April 05, 2016

Tech Tuesday: April 4, 2016

Keeping up with new tech is important, and it can be easy to get lost in all the latest tech news. So you don’t get behind, this Tech Tuesday, we’re checking out everything that happened last week at Microsoft’s 2016 Build Conference.  

  • Windows 10 is scheduled for more free updates this summer, and Microsoft has dubbed it the “Anniversary Update.” The majority of the update is focused on integration, whether that be with your other devices, apps you use, or Cortana. Microsoft wants Windows 10 to help you do anything and everything, especially with the help of bots. Lots of bots.
  • Microsoft made a lot of developers happy when they announced that you can run Linux Bash shell natively on Windows. No longer do you have to struggle with third parties; there’s a subsystem built right into Windows. Don’t believe that it’s not a VM? Check out the demo
  • Biometrics are going to play a big role in new security. With the help of Hello and a finger scanner, you’ll be able to login to some sites using just your fingerprint. Hello can also scan your face and log you into a site that way. You won’t even have to login to multiple devices anymore. Have a smartphone? You can use that to unlock your PC. Wear a fitness tracker? You’ll soon be able to unlock your PC with a specific hand gesture while wearing your tracker.
  • Cortana is getting an upgrade as well, and you’ll still be able to talk to her if your computer is locked. She’ll be able to pull data from all your apps so she can better recognize more about your schedule, previous locations, and personal preferences. Cortana will also be starting to chat with Microsoft’s many planned chat bots, especially for ordering and deliveries.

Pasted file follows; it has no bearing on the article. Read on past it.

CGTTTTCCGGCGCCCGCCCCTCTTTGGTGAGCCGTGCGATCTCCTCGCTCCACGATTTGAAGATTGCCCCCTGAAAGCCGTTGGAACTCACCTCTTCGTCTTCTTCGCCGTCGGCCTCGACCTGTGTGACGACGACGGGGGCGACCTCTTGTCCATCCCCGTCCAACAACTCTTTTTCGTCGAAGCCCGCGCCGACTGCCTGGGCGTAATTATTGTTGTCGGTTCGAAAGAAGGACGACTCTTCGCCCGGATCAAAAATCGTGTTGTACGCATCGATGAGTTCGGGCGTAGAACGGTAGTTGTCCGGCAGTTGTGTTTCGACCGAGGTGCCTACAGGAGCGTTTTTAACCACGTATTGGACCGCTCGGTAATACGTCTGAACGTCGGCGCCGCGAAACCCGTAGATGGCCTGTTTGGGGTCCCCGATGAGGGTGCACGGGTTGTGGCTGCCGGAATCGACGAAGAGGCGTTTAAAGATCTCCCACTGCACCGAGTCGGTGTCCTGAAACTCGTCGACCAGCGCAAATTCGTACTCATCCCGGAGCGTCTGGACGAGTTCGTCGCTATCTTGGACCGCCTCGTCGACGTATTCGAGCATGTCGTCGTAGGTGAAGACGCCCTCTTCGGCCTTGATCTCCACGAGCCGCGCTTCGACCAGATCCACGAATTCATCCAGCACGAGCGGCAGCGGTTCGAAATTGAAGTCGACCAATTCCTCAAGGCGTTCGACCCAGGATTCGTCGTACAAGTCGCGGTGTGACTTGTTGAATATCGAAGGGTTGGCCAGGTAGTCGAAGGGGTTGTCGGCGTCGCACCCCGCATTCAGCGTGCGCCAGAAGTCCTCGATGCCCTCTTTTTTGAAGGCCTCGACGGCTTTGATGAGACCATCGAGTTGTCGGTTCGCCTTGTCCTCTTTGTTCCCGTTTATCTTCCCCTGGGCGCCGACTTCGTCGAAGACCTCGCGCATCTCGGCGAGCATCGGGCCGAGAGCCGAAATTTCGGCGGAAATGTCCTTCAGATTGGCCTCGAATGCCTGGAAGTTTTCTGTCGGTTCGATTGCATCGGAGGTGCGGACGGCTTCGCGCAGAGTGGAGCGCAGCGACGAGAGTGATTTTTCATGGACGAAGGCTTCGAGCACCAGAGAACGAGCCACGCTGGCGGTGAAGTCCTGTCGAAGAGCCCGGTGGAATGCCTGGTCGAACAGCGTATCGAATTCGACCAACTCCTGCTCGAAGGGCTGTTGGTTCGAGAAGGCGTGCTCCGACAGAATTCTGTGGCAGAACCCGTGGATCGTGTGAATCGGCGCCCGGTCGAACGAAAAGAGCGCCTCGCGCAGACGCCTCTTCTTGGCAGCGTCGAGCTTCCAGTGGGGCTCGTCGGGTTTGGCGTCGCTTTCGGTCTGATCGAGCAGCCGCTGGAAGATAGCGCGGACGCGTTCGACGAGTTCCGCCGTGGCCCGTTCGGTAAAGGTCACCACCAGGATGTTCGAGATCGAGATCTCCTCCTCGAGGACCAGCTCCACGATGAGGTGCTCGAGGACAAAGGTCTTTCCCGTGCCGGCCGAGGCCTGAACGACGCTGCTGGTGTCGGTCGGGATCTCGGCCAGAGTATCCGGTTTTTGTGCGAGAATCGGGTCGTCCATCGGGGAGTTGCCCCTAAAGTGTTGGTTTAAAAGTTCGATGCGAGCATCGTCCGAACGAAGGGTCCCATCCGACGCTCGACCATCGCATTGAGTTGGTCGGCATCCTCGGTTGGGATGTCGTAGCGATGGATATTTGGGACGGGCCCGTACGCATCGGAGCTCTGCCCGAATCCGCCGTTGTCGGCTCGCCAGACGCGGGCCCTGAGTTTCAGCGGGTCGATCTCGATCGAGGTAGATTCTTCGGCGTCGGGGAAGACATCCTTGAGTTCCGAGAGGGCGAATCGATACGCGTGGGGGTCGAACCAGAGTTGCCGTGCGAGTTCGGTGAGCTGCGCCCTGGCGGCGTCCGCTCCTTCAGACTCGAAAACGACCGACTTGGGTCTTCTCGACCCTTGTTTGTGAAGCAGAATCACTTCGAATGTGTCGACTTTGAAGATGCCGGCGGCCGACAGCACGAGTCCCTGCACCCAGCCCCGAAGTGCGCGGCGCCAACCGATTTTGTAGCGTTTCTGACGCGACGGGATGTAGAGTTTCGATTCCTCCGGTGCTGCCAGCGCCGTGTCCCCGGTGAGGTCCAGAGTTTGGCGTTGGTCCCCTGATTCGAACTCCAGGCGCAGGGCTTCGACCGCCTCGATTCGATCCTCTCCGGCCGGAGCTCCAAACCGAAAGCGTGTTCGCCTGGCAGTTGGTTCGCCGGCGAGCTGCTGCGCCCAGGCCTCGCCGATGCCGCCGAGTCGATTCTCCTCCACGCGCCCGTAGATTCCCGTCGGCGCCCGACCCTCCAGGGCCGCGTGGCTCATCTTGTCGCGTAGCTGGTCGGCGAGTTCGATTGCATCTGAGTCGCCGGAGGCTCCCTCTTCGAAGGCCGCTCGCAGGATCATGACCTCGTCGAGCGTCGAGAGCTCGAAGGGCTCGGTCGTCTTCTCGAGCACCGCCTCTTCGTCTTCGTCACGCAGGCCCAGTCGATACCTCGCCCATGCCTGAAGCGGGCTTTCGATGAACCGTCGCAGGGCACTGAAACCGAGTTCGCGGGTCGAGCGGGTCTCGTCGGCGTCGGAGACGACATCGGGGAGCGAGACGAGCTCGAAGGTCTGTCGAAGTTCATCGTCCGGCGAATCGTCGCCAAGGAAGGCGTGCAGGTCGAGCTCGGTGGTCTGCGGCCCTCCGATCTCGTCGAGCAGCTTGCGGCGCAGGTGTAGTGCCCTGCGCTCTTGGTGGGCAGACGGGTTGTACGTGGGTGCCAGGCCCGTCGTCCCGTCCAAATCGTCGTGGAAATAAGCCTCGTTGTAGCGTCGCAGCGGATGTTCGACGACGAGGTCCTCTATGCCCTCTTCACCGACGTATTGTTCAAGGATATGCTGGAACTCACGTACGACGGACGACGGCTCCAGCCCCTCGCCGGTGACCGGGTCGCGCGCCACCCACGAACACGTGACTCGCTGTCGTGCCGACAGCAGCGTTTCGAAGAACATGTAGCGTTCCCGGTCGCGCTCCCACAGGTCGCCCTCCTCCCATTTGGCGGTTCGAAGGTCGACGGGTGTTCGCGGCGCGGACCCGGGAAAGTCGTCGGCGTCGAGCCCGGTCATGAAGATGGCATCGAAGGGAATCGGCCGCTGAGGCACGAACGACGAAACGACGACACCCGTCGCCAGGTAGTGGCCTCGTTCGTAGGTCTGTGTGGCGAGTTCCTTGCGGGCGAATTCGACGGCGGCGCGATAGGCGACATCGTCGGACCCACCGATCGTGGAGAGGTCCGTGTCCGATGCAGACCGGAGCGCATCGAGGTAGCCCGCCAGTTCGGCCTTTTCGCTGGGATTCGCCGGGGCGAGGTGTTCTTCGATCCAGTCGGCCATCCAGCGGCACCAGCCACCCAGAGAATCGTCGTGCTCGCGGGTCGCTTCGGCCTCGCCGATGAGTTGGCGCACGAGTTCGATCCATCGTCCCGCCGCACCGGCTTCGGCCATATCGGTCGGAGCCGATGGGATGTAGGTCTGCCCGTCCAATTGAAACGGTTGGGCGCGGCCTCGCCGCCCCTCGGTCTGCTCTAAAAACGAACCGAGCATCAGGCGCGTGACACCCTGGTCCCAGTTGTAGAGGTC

• Skype isn’t getting left behind in the bot march, and you can now even build a bot for Skype for your business to use. Microsoft wants businesses to use Skype bots to order food, ask service questions, and eventually take calls from users. Skype is even getting integrated with Cortana and the HoloLens. 
  • Last but not least, how could we not talk about AR? Microsoft shipped the Development Edition of the HoloLens to developers, and opened up the source code for developers to get to work on AR apps. This video shows how it actually works, and what you see when looking through the HoloLens. You can do anything from browsing the web, making a Skype call, to playing augmented reality video games. Want to read an article while you’re walking down a hall? You can do that, but probably only if you’re very coordinated. 

Microsoft unveiled a lot of exciting things, including plenty of exciting presentations for developers. Interested in more from the conference? Check out some of these streaming videos from Build 2016! 

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